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Difference between College of General Studies and other colleges

LaureateLaureate Posts: 6Registered User New Member
edited February 2009 in Boston University
My biggest question is:

What is the difference between the prerequisites you take at the CGS compared to CAS? What is the biggest difference for the first two years? Especially if your major only takes two years.
Post edited by Laureate on

Replies to: Difference between College of General Studies and other colleges

  • ud2006ud2006 Posts: 97Registered User Junior Member
    what do you mean if your major only takes 2 years?

    i'm not that familiar with CGS but from what I understand you take all general requirements in the first two years (math, science, etc...) and you're allowed to take one class in CAS, COM etc... each semester after freshman year. You can look all this up on the CGS website too and i'm sure there are other posts about CGS as well. Then after your two years in CGS you "graduate" from CGS and can enter into any other school at BU. Because you basically took only general classes in CGS, most of your liberal arts requirements at whatever school you enter should be fulfilled.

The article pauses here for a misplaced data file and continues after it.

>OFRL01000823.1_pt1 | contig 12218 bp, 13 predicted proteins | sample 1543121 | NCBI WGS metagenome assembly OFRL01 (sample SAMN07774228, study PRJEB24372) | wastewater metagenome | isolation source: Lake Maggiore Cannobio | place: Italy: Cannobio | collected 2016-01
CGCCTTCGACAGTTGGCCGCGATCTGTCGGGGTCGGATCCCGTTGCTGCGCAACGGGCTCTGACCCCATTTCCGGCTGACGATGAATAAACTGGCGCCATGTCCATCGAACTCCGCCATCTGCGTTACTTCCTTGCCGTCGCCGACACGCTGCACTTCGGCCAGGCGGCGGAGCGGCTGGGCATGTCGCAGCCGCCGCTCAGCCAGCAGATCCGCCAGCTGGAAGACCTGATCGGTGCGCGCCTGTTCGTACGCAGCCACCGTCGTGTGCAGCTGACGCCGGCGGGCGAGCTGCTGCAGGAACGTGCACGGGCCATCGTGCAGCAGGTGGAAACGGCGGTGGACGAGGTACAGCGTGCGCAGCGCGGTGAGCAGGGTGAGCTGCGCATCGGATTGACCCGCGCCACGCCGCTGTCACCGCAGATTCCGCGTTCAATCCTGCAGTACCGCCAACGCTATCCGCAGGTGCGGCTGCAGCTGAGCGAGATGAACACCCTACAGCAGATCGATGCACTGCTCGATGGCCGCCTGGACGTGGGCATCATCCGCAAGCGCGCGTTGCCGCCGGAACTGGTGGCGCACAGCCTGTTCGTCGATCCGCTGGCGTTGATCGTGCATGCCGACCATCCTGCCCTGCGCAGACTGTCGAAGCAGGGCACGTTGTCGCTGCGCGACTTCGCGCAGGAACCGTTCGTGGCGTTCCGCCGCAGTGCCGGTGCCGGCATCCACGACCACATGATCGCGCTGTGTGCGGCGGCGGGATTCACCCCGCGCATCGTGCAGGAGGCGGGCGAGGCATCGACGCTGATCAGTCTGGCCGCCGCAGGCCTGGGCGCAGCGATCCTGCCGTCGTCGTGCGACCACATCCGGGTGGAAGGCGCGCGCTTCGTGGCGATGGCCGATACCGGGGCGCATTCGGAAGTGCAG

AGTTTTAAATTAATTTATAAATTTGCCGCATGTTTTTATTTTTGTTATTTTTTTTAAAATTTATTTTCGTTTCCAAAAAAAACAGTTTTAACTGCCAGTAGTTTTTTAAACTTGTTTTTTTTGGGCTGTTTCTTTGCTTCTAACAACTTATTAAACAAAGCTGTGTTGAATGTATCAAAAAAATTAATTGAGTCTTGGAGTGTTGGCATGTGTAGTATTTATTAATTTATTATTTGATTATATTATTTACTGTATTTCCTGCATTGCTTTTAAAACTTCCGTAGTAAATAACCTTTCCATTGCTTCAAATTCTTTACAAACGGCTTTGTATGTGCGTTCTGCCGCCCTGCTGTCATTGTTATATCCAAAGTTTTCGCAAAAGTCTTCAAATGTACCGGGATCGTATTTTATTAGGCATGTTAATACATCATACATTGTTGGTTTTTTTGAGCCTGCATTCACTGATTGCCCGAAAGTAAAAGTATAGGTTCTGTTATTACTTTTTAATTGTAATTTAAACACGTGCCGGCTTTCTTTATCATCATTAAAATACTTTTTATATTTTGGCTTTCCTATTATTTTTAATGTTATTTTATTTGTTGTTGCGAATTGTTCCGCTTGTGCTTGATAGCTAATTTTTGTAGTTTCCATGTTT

for example, in COM, in addition to your major classes you need to have 2 math/science, 4 english, 2 history, 1 multicultural, etc... your CGS classes would fulfill most of those.

    All in all, CGS is basically for students who BU feels should go to the school but aren't quite as ready as the other students they accepted.
  • superwomansuperwoman Posts: 751Registered User Member
    I went to take a class there for one day & I love it; I think its better to go to cgs if you want a smooth transition into college life. The way the students collaberate especially since the people you are in the same grade as are taking the same classes as you. Its a better way of organizing yourself for the first two years but I think it's amazing! You get to meet so many people and bond as a class; it's beautiful! But that's just me, the best thing to do is to call the admissions office and ask if you can go and spend a day there with one of the students & sit in a class. It helps you to weed out where you would like to go or not; in terms of BU. :) Good luck!
  • rhapsody in bluerhapsody in blue Posts: 37Registered User Junior Member
    CGS is mostly liberal arts and humanities courses. The biggest difference IS the freshman & sophomore period, after which you pick an academic path and complete the rest of your intended major there. Over the CGS years, you generally have 3 required CGS classes and an elective per semester which should be used to take a class towards one's degree requirement in another college. The 4th semester concludes with a team "Capstone" project, and classes end in late March/early April if I remember correctly.